The only effort I ever made was to state on divers[e] occasions that I was not a member of the Klan. Would Democrats in Indiana and the country cater to the secret organization for their vote or disavow them as counter to the very principles of democracy? With individual exceptions, the party chose the later, albeit feebly, inserting an anti-Klan plank in their platform at the state and national level, without calling out the organization by name. When questioned, Ralston consistently and repeatedly denied any affiliation with the Klan.
Print Scott McLemee reviews a new book that focuses on the prominence of the Ku Klux Klan throughout American social and political life during the s.
The review first appeared in two parts part one and part two at Inside Higher Ed.
The Klan's demographics have been analyzed. The legacy of Klan feminism has been unearthed, surely to great embarrassment in both camps standing to inherit it.
As much of the history of the Klan in Canada has been chronicled as anyone is likely ever to need. No scholarship addresses the Klan in LGBT studies, to the best of my knowledge, but watch this space. Norton and Companyby Linda Gordon, a professor of history at New York University, is a late addition to a very crowded shelf.
The book makes its contribution chiefly as a work of synthesis; its endnotes point, for the most part, to earlier studies rather than primary sources. An overview of the subject is valuable, especially given the natural tendency of monographs to stress what distinguishes one region's KKK from others.
Klansmen in Utah in the s, for example, were non-Mormons who big surprise hated Mormons, who in El Paso were not an issue. Gordon bends the stick the other way, emphasizing broad patterns. And this has the effect of making the book more timely than even the headlines of this past August, following the far right's rally and violence in Charlottesville, Virginia, would suggest.
Klan activity has gone through three distinct phases over the past years--with so little continuity of personnel between them that we're really talking about three distinct organizations. They share certain symbols, rituals and hatreds, of course, deriving from the original group that took shape in the South during the early years of Reconstruction.
This was a fraternity its name deriving from the Greek kuklos, circle devoted to terrorizing African American freedmen and anyone helping to secure their rights.
It was a relatively small and short-lived group. The second Klan emerged in the wake of D.
In adapting from Thomas Dixon Jr. The robes and burning crosses of the original Klan were meant to terrify, but on screen they were spectacular.
Furthermore, the spectacle reached an audience of millions across the entire country. THE 20th-century Klan had a few lackluster years before it took off in the early s, with an updated message of nativism, anti-Catholicism, anti-Semitism and the need to preserve traditional family values from the influence of liberal elites.
At its peak, the Klan claimed to have 4 to 6 million members or more--a figure only credible if it includes 4 or 5 million who signed up during a recruitment drive and then quit after a couple of meetings. If so, that would leave a million members, out of a population that the census determined to be million.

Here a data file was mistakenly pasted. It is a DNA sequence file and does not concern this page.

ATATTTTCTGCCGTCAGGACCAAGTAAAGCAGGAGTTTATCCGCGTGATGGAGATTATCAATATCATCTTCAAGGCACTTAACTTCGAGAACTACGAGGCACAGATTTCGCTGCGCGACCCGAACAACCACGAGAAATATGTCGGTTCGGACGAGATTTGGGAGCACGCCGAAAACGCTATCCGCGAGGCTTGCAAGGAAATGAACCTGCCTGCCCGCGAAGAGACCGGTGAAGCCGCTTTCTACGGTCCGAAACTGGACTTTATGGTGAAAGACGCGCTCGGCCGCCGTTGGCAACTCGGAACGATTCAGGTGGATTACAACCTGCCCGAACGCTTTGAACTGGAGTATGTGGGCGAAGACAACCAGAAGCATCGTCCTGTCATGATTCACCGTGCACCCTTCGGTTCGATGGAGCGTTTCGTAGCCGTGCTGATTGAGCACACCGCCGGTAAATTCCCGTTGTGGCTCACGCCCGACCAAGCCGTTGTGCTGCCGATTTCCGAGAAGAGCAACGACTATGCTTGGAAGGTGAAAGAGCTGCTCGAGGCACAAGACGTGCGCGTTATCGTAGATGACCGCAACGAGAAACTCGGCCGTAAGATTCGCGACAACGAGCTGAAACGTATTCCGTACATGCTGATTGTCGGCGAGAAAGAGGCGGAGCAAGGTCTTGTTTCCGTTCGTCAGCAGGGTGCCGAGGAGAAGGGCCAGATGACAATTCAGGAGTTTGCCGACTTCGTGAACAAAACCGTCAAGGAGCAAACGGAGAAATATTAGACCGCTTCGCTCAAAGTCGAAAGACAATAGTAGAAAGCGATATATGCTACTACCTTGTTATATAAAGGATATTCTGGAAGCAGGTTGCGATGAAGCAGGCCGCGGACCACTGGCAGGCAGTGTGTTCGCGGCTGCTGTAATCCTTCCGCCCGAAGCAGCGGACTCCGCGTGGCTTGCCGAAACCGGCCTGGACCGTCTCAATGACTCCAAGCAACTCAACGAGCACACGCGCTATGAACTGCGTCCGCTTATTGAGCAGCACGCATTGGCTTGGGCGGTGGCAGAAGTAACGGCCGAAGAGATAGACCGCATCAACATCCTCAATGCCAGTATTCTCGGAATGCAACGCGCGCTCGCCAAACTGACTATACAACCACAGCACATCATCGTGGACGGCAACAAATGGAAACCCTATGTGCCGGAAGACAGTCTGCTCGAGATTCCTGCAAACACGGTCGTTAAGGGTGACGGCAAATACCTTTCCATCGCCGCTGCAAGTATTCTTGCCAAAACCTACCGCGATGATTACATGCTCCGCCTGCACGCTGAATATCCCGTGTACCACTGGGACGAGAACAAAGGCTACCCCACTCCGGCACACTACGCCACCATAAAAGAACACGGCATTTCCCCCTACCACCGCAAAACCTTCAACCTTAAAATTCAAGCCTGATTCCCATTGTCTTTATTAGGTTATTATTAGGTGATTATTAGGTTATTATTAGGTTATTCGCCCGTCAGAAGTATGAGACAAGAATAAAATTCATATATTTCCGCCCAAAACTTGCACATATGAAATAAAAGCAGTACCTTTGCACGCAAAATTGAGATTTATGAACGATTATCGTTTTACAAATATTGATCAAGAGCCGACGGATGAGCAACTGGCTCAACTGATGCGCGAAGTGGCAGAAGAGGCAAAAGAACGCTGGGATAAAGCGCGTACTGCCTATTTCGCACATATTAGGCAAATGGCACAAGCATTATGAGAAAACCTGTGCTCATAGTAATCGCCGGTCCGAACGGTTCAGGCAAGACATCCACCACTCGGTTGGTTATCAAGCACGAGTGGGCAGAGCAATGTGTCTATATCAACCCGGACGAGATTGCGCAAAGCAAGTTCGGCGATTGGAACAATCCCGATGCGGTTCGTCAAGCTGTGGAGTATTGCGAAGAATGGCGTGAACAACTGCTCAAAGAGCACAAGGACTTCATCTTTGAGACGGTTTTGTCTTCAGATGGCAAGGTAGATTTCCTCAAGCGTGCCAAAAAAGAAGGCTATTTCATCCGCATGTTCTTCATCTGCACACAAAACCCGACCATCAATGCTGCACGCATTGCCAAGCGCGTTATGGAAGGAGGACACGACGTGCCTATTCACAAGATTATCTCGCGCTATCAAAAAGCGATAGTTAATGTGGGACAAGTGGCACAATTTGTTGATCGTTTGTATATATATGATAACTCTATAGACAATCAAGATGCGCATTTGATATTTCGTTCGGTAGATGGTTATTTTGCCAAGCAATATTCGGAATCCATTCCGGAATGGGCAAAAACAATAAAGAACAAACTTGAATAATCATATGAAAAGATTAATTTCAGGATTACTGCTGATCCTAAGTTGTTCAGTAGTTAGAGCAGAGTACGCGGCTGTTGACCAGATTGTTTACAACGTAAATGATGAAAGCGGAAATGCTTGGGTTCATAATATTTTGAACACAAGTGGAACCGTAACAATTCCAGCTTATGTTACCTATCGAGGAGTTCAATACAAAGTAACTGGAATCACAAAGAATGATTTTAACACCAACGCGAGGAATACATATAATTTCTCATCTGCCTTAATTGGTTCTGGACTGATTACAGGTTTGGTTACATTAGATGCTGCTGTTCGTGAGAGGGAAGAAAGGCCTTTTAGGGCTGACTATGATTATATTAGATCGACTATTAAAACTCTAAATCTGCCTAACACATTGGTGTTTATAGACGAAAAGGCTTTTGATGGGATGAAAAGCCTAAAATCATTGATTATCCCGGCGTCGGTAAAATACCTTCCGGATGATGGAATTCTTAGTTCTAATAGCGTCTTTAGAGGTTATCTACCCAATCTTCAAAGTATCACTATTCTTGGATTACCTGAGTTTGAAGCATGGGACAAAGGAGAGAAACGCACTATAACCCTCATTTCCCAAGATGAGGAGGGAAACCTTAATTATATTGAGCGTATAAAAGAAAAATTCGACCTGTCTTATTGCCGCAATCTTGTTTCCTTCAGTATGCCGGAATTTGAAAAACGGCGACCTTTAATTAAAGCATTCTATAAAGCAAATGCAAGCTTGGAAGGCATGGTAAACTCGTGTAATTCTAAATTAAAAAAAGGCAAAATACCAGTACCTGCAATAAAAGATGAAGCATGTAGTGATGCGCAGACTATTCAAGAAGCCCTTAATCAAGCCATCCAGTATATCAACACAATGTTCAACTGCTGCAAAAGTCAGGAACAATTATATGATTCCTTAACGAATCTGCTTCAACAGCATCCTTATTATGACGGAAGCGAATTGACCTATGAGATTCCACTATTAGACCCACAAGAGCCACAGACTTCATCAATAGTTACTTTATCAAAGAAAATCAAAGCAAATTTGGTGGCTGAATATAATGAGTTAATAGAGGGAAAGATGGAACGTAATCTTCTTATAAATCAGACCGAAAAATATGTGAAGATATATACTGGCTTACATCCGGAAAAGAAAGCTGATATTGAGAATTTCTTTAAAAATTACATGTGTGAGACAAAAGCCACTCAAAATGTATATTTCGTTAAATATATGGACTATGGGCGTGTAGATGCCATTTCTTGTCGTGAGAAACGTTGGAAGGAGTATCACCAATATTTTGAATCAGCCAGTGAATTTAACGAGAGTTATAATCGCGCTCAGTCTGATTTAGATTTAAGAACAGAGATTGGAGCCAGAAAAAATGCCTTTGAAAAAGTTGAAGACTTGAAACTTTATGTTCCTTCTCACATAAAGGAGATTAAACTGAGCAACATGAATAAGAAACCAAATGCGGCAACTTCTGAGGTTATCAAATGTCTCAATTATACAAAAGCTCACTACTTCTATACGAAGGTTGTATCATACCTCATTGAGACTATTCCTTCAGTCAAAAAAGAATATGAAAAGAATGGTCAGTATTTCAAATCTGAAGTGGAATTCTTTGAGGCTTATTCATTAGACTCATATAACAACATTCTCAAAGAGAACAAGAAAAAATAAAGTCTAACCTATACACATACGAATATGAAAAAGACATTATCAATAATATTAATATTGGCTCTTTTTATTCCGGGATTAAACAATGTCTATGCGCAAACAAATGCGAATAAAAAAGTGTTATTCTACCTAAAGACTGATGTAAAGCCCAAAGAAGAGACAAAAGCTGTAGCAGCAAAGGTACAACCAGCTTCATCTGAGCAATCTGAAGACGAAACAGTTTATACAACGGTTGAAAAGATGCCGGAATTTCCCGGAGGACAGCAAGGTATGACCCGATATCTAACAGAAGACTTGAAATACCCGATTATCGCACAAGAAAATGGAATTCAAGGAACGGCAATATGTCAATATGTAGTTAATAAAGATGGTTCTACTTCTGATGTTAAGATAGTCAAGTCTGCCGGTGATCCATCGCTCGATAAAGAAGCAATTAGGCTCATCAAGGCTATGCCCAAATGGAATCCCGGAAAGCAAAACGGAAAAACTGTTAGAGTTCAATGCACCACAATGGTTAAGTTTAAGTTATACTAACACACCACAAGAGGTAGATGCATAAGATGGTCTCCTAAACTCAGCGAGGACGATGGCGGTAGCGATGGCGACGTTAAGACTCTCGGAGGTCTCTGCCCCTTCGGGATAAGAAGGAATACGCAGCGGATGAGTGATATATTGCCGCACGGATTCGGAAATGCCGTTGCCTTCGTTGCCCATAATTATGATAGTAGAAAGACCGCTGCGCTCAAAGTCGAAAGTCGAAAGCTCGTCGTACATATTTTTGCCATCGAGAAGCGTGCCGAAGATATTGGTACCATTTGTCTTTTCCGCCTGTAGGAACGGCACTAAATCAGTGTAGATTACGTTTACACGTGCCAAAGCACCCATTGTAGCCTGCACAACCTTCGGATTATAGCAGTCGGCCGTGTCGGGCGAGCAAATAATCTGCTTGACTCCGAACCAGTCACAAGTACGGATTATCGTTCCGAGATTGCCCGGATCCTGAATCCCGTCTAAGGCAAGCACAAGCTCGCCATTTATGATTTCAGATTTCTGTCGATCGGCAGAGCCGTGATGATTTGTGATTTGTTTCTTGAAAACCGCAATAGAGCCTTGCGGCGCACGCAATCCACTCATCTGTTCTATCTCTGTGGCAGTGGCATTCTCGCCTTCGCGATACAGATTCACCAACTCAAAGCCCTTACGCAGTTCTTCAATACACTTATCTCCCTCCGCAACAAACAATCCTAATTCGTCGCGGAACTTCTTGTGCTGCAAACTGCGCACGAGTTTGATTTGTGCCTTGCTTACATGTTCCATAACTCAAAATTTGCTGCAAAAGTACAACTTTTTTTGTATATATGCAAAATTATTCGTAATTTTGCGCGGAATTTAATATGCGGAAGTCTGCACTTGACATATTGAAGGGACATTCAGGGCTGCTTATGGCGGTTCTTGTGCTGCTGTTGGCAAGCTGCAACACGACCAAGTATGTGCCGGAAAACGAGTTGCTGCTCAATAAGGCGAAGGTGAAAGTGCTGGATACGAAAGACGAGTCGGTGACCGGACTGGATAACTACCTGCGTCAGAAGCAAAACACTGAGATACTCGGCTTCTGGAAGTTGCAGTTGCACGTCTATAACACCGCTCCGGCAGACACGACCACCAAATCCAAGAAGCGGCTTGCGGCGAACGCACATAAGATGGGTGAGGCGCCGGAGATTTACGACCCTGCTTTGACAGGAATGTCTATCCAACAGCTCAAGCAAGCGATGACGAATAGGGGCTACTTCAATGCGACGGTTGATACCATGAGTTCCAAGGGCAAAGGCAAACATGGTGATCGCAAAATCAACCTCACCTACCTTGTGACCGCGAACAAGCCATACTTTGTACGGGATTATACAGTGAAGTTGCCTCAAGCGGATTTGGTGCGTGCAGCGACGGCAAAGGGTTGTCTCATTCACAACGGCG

Up to 50, to 60, of them turned out in full regalia to march on Washington, first in and again the following year. It was downhill from there.
Scandals and clique warfare took their toll. By the onset of the Depression, the second Klan was effectively finished as an organization of national scope. The civil rights movement inspired a revival of sorts--though without anything like the second Klan's growth rate or public clout.
Warnings of a new, revitalized KKK--one using the latest resources to spread its influence and menace--spring up every few years.
David Duke managed to become a name known to everyone in America except, it seems, Donald Trump. But every such development should be kept in perspective.
A shared commitment to white supremacy only counts for so much given all the bad blood. The mass movement depicted in The Second Coming of the KKK can be unnerving to study not for its hatreds but for its normality. Then, as now, liberals are liable to pathologize such a movement.
But the political and cultural beliefs of Klansmen--that immigrants were stealing their jobs, for example, or that white Protestants were becoming almost powerless in "their own country"--were widespread enough to count as mainstream.The Ku Klux Klan, with its long history of violence, is the most infamous — and oldest — of American hate groups.
Although black Americans have typically been the Klan's primary target, it also has attacked Jews, immigrants, gays and lesbians and, until recently, Catholics. Dec 04, · Klan members or Klan-endorsed politicians held the governor’s office in Oregon, Texas and Colorado; it controlled mayor’s offices from Portland, Me., to Portland, Ore.
The Ku Klux Klan demonstrates in Washington, D.C. during the summer of REFERRING TO the KKK in the singular, as "the Klan," is both a convenience and somewhat misleading.
The Ku Klux Klan was and is undeniably a terrorist organization—but what made the Klan an especially insidious terrorist organization, and a threat to civil liberties, was that it functioned as the unofficial paramilitary arm of Southern segregationist governments. Mar 13, · Documentary detailing the history of the Ku Klux Klan.
A racist far right extremist movement founded in which reached unprecedented popularity during th. (Most stuff about the Ku Klux Klan of various timelines in general get very little attention.) Virtually the entire book focuses on the 's Invisible Empire and then the author only gives the spotlight to the politics of each state.
i.e. How the Ku Klux Klan had a role, politically/5(10).